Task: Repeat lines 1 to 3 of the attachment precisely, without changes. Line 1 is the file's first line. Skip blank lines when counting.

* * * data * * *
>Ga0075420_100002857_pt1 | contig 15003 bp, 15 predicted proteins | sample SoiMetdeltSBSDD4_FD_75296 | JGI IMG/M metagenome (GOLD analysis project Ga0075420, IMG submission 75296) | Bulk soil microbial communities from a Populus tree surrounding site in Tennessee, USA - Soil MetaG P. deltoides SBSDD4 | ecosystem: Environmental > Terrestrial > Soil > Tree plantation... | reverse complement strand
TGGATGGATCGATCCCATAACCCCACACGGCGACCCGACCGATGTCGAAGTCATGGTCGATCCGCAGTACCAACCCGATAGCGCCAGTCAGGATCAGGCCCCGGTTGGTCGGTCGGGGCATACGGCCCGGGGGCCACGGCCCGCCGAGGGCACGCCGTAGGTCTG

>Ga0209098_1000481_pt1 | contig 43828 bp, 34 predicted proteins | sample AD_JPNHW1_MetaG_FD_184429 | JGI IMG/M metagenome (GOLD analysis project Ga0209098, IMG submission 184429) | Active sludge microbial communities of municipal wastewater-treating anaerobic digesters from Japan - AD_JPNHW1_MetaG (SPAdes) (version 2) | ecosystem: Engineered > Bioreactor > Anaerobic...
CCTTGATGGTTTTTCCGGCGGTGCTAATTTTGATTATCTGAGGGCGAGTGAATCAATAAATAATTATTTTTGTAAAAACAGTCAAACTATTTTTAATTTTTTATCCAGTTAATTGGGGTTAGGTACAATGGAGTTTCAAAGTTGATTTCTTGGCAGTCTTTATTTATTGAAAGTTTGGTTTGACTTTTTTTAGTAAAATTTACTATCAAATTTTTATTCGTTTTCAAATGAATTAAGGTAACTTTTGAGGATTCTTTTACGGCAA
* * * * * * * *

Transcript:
>Ga0075420_100002857_pt1 | contig 15003 bp, 15 predicted proteins | sample SoiMetdeltSBSDD4_FD_75296 | JGI IMG/M metagenome (GOLD analysis project Ga0075420, IMG submission 75296) | Bulk soil microbial communities from a Populus tree surrounding site in Tennessee, USA - Soil MetaG P. deltoides SBSDD4 | ecosystem: Environmental > Terrestrial > Soil > Tree plantation... | reverse complement strand
TGGATGGATCGATCCCATAACCCCACACGGCGACCCGACCGATGTCGAAGTCATGGTCGATCCGCAGTACCAACCCGATAGCGCCAGTCAGGATCAGGCCCCGGTTGGTCGGTCGGGGCATACGGCCCGGGGGCCACGGCCCGCCGAGGGCACGCCGTAGGTCTG

>Ga0209098_1000481_pt1 | contig 43828 bp, 34 predicted proteins | sample AD_JPNHW1_MetaG_FD_184429 | JGI IMG/M metagenome (GOLD analysis project Ga0209098, IMG submission 184429) | Active sludge microbial communities of municipal wastewater-treating anaerobic digesters from Japan - AD_JPNHW1_MetaG (SPAdes) (version 2) | ecosystem: Engineered > Bioreactor > Anaerobic...